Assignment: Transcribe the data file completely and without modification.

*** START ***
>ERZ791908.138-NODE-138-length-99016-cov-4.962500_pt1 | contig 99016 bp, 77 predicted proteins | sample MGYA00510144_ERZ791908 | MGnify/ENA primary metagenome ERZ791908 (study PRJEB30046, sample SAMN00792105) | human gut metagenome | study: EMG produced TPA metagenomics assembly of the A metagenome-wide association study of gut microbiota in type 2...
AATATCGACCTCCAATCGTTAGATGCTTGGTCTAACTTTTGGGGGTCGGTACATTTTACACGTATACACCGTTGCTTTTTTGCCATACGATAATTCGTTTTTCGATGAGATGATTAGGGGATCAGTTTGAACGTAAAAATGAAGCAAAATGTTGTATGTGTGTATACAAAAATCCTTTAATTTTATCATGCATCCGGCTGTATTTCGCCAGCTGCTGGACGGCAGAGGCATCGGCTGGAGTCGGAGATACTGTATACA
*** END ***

>ERZ791908.138-NODE-138-length-99016-cov-4.962500_pt1 | contig 99016 bp, 77 predicted proteins | sample MGYA00510144_ERZ791908 | MGnify/ENA primary metagenome ERZ791908 (study PRJEB30046, sample SAMN00792105) | human gut metagenome | study: EMG produced TPA metagenomics assembly of the A metagenome-wide association study of gut microbiota in type 2...
AATATCGACCTCCAATCGTTAGATGCTTGGTCTAACTTTTGGGGGTCGGTACATTTTACACGTATACACCGTTGCTTTTTTGCCATACGATAATTCGTTTTTCGATGAGATGATTAGGGGATCAGTTTGAACGTAAAAATGAAGCAAAATGTTGTATGTGTGTATACAAAAATCCTTTAATTTTATCATGCATCCGGCTGTATTTCGCCAGCTGCTGGACGGCAGAGGCATCGGCTGGAGTCGGAGATACTGTATACA